President of Gambia endorses Green Tech Farming

President of Gambia Yahya Jammeh has launched in Banjul, two five-year 24 million U.S. dollars projects, the Gambia Growth and Competitiveness Project (GGCP) and the West African Agricultural Production Project (WAAPP).

In his launching statement on Thursday, President Jammeh said agriculture has been the traditional pillar of the Gambian economy, contributing 26.2 percent of GDP and providing employment and income to the majority of Gambians.

The president said with support from development partners, the sector has witnessed a major transformation from traditional small-holder subsistence farming to increasing levels of commercial green technology farming.

“As a result of this, my government will continue to support the enabling environment and the necessary policy instruments to ensure its continued growth and development,” he said.

The GGCP and the WAAPP projects are being financed by the World Bank Group in the agricultural sector.

The Gambian leader, who doubles as the minister of agriculture stressed that the continent’s salvation from the bondage of poverty is agriculture irrespective of what natural resources it is endowed with.

President Jammeh said the two projects being launched will build on the successes registered in the sector by the government, and the predecessor projects financed by the bank.

The two projects are timely considering the fact that they have been designed to respond and mitigate the impact of fuel, food and finance crises, he said.

The Gambian leader urged the World Bank to expeditiously finalize the pipeline projects for Gambia such as the African Coast to Europe Project, the Budget Support Operations, the Energy Project and the Commercial Agriculture and Value Chain Projects.

President Jammeh directed the relevant government institutions and officials to work closely and actively with the Bank officials within the set timeliness for the successful completion of these projects.

He also seized the opportunity to appeal to the World Bank Group management to consider a second phase of the CDDP and the GEAP II both of which, he continued, have made a tremendous impact on the beneficiaries.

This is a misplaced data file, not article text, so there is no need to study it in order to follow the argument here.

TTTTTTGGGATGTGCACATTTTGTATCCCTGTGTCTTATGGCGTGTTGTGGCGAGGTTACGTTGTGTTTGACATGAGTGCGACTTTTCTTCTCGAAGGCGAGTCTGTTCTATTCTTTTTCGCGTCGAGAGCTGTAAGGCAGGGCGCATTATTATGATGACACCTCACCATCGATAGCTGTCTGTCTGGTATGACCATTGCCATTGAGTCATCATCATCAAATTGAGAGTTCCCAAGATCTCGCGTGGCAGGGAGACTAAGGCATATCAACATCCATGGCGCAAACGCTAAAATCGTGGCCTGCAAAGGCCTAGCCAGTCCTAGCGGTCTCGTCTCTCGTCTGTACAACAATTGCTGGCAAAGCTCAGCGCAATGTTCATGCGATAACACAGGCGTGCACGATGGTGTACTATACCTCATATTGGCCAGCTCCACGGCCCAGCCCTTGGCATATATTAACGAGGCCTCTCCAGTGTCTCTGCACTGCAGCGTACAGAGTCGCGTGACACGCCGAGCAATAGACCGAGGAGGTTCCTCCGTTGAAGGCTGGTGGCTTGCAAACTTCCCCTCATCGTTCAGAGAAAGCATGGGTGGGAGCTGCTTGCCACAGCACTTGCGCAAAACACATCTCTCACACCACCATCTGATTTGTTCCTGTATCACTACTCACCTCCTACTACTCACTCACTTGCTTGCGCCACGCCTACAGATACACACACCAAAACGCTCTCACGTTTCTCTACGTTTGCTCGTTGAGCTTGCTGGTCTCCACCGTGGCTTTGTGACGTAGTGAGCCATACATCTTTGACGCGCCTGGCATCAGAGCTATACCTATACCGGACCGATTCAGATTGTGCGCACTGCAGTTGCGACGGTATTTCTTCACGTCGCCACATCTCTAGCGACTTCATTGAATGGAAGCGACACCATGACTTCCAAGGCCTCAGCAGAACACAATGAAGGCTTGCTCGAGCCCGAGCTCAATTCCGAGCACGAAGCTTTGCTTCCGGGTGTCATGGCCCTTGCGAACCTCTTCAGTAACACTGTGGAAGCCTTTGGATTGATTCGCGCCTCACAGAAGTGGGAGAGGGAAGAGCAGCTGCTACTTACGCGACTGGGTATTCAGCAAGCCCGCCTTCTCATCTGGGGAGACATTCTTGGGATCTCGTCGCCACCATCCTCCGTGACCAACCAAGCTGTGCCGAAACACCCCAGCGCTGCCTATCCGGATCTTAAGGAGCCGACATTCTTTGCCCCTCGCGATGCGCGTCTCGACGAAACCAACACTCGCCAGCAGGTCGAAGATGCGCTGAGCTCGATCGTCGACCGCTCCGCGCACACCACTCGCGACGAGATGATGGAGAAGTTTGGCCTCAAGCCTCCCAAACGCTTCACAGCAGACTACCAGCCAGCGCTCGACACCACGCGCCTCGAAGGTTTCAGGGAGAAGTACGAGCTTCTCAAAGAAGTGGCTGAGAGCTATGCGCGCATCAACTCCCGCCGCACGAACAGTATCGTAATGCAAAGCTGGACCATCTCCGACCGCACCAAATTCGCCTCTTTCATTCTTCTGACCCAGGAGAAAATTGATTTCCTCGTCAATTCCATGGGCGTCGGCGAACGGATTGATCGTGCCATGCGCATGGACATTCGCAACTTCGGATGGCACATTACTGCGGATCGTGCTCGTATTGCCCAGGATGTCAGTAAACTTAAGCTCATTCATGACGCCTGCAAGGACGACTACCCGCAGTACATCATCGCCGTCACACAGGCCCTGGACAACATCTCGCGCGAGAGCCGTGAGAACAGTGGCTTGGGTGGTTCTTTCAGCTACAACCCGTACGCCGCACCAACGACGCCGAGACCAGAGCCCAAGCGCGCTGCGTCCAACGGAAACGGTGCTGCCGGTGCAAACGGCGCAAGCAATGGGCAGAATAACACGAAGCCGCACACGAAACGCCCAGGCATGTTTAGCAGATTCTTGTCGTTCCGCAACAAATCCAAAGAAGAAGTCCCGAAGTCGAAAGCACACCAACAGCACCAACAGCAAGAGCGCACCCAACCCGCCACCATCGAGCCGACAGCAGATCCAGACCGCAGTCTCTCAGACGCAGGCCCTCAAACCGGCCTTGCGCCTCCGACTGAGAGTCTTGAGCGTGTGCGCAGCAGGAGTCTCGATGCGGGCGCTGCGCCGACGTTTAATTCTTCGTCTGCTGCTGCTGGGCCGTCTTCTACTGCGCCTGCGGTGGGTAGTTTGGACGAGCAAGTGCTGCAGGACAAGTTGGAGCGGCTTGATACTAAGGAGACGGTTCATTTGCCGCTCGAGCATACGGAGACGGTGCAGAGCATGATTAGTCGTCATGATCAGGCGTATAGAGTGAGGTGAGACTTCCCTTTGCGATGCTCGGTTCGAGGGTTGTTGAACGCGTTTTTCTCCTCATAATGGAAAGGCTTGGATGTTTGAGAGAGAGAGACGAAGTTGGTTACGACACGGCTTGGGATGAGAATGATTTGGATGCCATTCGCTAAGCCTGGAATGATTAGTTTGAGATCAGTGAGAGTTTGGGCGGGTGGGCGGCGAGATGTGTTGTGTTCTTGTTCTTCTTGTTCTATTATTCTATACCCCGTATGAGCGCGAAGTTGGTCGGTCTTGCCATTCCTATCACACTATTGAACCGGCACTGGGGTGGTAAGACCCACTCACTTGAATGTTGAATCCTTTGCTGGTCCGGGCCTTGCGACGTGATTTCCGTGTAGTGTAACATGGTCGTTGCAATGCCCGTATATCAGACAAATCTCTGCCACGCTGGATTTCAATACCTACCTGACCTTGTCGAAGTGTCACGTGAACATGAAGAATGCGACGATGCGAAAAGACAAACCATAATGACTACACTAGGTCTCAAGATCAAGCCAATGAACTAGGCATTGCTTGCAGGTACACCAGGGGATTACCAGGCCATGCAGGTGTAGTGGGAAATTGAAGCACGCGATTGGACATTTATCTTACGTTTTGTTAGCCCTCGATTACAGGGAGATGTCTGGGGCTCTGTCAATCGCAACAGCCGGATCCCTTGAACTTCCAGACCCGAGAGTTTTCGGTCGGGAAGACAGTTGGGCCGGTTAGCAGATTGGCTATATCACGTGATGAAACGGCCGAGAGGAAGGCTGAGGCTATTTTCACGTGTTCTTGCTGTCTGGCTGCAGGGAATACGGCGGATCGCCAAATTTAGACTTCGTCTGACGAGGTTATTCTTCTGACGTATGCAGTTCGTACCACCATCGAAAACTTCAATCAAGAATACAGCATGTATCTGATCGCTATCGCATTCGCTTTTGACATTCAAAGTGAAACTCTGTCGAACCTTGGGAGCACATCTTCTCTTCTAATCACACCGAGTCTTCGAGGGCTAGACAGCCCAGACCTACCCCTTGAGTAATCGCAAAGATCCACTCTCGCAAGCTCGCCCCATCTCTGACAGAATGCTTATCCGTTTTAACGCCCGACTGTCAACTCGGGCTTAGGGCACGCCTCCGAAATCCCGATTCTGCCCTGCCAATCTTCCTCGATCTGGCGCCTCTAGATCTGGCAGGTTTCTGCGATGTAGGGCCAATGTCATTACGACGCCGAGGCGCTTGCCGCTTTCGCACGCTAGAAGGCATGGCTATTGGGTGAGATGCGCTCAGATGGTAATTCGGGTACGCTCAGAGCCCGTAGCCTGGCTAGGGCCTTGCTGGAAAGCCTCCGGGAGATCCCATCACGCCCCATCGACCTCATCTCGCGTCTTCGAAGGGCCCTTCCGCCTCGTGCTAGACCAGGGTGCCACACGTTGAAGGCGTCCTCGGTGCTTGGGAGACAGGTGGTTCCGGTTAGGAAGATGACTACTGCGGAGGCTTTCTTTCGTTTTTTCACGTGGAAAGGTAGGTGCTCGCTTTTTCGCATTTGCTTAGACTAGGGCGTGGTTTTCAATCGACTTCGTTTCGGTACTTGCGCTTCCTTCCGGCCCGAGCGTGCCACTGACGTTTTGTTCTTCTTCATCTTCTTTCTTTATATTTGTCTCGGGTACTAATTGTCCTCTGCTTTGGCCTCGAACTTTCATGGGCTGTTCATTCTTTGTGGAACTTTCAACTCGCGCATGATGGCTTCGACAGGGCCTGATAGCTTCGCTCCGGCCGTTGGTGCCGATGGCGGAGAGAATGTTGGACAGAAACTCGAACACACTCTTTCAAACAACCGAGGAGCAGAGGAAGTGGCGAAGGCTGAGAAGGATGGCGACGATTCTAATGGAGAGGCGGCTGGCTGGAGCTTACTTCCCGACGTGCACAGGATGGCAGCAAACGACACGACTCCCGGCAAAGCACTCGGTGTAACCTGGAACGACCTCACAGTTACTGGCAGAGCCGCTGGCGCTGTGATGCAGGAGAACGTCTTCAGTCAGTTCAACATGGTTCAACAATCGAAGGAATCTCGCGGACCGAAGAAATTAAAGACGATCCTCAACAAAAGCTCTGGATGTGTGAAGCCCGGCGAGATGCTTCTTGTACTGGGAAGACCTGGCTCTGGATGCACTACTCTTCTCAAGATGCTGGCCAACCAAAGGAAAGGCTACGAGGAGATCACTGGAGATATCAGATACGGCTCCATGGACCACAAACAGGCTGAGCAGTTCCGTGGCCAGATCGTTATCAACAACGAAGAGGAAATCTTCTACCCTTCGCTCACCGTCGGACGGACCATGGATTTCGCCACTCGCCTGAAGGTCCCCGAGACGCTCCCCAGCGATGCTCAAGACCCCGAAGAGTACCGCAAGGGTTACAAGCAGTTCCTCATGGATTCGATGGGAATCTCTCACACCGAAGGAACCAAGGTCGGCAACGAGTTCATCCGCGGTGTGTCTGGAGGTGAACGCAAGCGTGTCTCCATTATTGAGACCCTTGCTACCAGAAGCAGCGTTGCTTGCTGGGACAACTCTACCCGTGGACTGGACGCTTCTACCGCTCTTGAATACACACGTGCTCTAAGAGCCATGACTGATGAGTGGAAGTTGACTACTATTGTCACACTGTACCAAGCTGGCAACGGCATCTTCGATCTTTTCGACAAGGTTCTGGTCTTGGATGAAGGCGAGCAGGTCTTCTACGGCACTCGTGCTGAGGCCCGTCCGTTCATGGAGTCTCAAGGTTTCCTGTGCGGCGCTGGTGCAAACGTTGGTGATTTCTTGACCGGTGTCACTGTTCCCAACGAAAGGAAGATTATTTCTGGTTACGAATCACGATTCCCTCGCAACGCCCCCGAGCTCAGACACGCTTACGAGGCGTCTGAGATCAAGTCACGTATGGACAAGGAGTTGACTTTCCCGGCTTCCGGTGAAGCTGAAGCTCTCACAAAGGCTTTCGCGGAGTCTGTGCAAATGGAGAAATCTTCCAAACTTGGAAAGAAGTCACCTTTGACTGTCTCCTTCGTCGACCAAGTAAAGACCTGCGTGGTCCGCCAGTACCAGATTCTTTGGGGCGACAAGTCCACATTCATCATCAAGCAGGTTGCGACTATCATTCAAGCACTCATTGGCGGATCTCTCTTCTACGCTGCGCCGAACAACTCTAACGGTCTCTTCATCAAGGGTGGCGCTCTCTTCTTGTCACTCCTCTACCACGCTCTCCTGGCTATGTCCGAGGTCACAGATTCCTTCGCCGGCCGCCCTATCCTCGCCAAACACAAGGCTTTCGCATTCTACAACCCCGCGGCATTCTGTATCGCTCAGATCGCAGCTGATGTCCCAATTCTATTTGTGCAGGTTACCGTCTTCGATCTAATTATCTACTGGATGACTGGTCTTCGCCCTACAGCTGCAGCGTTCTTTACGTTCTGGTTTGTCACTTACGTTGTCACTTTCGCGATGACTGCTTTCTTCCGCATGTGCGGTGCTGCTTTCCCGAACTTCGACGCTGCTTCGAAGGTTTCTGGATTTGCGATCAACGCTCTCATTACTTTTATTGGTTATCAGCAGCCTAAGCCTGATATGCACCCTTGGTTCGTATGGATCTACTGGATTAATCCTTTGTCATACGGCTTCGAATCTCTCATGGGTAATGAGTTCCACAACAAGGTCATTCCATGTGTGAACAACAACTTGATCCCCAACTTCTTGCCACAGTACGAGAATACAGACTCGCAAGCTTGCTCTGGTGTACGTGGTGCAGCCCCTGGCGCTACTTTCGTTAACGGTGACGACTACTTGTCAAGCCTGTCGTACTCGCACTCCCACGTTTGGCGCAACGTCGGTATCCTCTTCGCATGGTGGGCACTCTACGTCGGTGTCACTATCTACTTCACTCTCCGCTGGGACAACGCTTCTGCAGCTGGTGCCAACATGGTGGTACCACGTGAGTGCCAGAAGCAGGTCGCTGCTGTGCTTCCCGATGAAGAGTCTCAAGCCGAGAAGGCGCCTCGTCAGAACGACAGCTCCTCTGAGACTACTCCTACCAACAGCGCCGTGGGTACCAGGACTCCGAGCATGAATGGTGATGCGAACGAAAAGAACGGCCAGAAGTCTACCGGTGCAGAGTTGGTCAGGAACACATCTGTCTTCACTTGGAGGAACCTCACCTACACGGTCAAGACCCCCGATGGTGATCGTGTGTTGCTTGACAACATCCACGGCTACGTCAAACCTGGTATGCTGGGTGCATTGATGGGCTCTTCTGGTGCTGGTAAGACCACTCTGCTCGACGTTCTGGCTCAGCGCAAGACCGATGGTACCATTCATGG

“I have learnt that the GGCP seeks to address and contribute further to the development of agriculture through an out-grower scheme, which will be in two phases.

“Phase one, which spans year one to four is to test and develop the establishment of a commercial mango farming system in partnership with one or more private investors in order to produce a consistent volume and quality of new and existing mango varieties targeted for the fresh fruits export market.”

He said it will as well support private investments in processing secondary and tertiary quality produce for the domestic and export markets.

Phase two, he continued, will run from year four to five , and should competently strengthen the capacity of small holder farmers, and link them to the international market supply chain.

President Jammeh said phase two will also support the establishment of primary and secondary processing facilities for pulping, freezing and drying, and that the pulping and freezing processes will result in the much-needed production of high quality ingredients for the year-round generation of fresh juices.

“The WAAPP is indeed a substantial project, as it will attract an investment of 13 million dollars to be funded through an IDA grant of 7 million dollars and a Food Crisis Response Core Trust Fund Grant of 5 million dollars,” he revealed.

He commended both agencies for their contributions, while hoping for a successful five-year implementation of the project.

Carlos B. Cavalcanti, the World Bank’s senior economist of Poverty Reduction and Economic Management for Africa Region said the project will help the government of Gambia in their self food sufficiency.

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